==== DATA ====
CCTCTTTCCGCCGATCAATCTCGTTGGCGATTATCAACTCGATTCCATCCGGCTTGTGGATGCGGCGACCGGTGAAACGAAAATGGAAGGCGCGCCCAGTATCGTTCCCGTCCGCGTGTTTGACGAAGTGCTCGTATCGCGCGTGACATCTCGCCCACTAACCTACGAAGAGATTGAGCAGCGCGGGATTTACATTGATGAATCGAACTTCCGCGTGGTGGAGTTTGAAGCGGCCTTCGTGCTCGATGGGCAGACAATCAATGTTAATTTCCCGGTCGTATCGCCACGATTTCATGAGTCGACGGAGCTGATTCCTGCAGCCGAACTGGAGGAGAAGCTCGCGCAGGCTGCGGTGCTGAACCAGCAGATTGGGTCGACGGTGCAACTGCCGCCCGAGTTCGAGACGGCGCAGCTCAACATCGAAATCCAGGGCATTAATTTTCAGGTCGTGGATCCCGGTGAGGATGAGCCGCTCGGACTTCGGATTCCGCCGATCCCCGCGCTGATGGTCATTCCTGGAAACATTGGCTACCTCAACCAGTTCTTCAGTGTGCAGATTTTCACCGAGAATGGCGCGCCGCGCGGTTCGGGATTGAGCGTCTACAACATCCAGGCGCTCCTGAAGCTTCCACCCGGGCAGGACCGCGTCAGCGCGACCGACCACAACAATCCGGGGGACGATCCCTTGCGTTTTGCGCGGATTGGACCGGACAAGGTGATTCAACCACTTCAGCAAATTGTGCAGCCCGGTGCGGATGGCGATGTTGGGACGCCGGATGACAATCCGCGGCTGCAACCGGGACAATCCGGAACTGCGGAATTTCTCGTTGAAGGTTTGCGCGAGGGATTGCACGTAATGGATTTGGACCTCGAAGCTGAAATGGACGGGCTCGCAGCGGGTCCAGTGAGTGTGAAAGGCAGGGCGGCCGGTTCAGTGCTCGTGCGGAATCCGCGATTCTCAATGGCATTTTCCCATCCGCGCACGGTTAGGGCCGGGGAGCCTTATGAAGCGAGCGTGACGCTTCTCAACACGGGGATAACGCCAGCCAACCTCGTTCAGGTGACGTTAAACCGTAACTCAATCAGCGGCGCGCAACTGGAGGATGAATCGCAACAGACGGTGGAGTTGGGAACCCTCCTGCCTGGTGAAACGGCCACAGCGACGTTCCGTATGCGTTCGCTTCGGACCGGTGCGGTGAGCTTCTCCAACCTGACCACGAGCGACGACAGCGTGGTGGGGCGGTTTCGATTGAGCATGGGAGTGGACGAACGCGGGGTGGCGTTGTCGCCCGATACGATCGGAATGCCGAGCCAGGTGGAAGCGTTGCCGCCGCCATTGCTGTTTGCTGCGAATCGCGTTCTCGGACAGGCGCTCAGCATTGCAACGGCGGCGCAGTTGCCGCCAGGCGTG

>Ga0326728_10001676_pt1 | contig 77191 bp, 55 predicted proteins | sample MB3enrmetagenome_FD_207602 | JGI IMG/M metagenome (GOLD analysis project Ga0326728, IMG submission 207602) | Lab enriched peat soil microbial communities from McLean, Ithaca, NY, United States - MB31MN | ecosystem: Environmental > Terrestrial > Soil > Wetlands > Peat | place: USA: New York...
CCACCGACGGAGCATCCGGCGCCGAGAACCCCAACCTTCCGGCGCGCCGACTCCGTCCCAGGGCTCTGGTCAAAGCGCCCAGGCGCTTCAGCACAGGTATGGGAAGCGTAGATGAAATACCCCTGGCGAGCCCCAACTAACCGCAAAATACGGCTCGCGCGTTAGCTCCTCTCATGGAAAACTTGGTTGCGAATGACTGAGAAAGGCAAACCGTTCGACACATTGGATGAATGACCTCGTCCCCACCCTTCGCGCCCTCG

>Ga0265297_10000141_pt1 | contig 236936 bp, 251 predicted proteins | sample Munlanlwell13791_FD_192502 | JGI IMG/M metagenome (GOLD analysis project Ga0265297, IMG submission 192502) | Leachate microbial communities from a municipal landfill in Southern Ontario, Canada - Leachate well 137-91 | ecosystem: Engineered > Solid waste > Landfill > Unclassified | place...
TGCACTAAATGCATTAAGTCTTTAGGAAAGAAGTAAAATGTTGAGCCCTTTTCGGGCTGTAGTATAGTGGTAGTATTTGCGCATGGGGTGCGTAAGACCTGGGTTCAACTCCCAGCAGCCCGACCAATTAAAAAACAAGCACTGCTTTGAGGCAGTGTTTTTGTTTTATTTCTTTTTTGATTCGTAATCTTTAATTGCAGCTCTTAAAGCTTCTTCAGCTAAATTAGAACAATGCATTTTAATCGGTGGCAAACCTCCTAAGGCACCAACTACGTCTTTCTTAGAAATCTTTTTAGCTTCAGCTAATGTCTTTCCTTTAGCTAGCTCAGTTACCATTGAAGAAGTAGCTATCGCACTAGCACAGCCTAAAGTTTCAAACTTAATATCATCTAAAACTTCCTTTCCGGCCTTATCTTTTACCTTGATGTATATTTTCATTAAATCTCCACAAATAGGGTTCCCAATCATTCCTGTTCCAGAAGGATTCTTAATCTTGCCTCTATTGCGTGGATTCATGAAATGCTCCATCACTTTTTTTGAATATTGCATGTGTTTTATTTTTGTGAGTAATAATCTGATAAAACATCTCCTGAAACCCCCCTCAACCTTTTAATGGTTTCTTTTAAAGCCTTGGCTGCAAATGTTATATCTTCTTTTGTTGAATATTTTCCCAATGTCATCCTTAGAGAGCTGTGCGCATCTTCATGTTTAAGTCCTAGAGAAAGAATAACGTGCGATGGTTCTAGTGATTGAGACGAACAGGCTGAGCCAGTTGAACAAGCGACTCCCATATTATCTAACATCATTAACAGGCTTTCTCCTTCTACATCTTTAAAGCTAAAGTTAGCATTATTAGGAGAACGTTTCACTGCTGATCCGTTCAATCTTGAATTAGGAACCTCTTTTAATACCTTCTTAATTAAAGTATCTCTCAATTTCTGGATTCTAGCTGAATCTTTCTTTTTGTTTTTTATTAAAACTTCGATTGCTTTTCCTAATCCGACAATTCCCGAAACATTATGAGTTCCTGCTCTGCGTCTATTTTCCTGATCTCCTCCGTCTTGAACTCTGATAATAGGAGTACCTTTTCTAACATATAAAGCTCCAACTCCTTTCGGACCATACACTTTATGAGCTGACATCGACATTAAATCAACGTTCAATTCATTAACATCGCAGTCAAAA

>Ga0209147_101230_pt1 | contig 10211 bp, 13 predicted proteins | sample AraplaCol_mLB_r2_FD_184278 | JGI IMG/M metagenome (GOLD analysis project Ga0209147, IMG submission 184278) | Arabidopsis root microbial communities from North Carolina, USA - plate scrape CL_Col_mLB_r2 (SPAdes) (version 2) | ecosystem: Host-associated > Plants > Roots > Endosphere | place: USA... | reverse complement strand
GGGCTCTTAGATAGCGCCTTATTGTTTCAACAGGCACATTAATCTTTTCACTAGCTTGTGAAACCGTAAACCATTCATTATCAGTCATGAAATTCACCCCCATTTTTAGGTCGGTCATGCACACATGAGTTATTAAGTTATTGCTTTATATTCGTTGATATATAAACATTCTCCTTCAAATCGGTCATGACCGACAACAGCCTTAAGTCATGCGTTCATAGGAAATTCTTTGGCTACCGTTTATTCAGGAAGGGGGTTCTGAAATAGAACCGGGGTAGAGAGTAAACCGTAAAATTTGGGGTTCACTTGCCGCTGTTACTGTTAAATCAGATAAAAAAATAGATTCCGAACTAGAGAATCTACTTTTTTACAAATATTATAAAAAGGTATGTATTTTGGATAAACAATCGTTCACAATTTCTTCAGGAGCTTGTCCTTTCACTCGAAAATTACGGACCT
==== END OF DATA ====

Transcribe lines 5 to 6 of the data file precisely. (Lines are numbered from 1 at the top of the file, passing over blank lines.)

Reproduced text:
TGCACTAAATGCATTAAGTCTTTAGGAAAGAAGTAAAATGTTGAGCCCTTTTCGGGCTGTAGTATAGTGGTAGTATTTGCGCATGGGGTGCGTAAGACCTGGGTTCAACTCCCAGCAGCCCGACCAATTAAAAAACAAGCACTGCTTTGAGGCAGTGTTTTTGTTTTATTTCTTTTTTGATTCGTAATCTTTAATTGCAGCTCTTAAAGCTTCTTCAGCTAAATTAGAACAATGCATTTTAATCGGTGGCAAACCTCCTAAGGCACCAACTACGTCTTTCTTAGAAATCTTTTTAGCTTCAGCTAATGTCTTTCCTTTAGCTAGCTCAGTTACCATTGAAGAAGTAGCTATCGCACTAGCACAGCCTAAAGTTTCAAACTTAATATCATCTAAAACTTCCTTTCCGGCCTTATCTTTTACCTTGATGTATATTTTCATTAAATCTCCACAAATAGGGTTCCCAATCATTCCTGTTCCAGAAGGATTCTTAATCTTGCCTCTATTGCGTGGATTCATGAAATGCTCCATCACTTTTTTTGAATATTGCATGTGTTTTATTTTTGTGAGTAATAATCTGATAAAACATCTCCTGAAACCCCCCTCAACCTTTTAATGGTTTCTTTTAAAGCCTTGGCTGCAAATGTTATATCTTCTTTTGTTGAATATTTTCCCAATGTCATCCTTAGAGAGCTGTGCGCATCTTCATGTTTAAGTCCTAGAGAAAGAATAACGTGCGATGGTTCTAGTGATTGAGACGAACAGGCTGAGCCAGTTGAACAAGCGACTCCCATATTATCTAACATCATTAACAGGCTTTCTCCTTCTACATCTTTAAAGCTAAAGTTAGCATTATTAGGAGAACGTTTCACTGCTGATCCGTTCAATCTTGAATTAGGAACCTCTTTTAATACCTTCTTAATTAAAGTATCTCTCAATTTCTGGATTCTAGCTGAATCTTTCTTTTTGTTTTTTATTAAAACTTCGATTGCTTTTCCTAATCCGACAATTCCCGAAACATTATGAGTTCCTGCTCTGCGTCTATTTTCCTGATCTCCTCCGTCTTGAACTCTGATAATAGGAGTACCTTTTCTAACATATAAAGCTCCAACTCCTTTCGGACCATACACTTTATGAGCTGACATCGACATTAAATCAACGTTCAATTCATTAACATCGCAGTCAAAA

>Ga0209147_101230_pt1 | contig 10211 bp, 13 predicted proteins | sample AraplaCol_mLB_r2_FD_184278 | JGI IMG/M metagenome (GOLD analysis project Ga0209147, IMG submission 184278) | Arabidopsis root microbial communities from North Carolina, USA - plate scrape CL_Col_mLB_r2 (SPAdes) (version 2) | ecosystem: Host-associated > Plants > Roots > Endosphere | place: USA... | reverse complement strand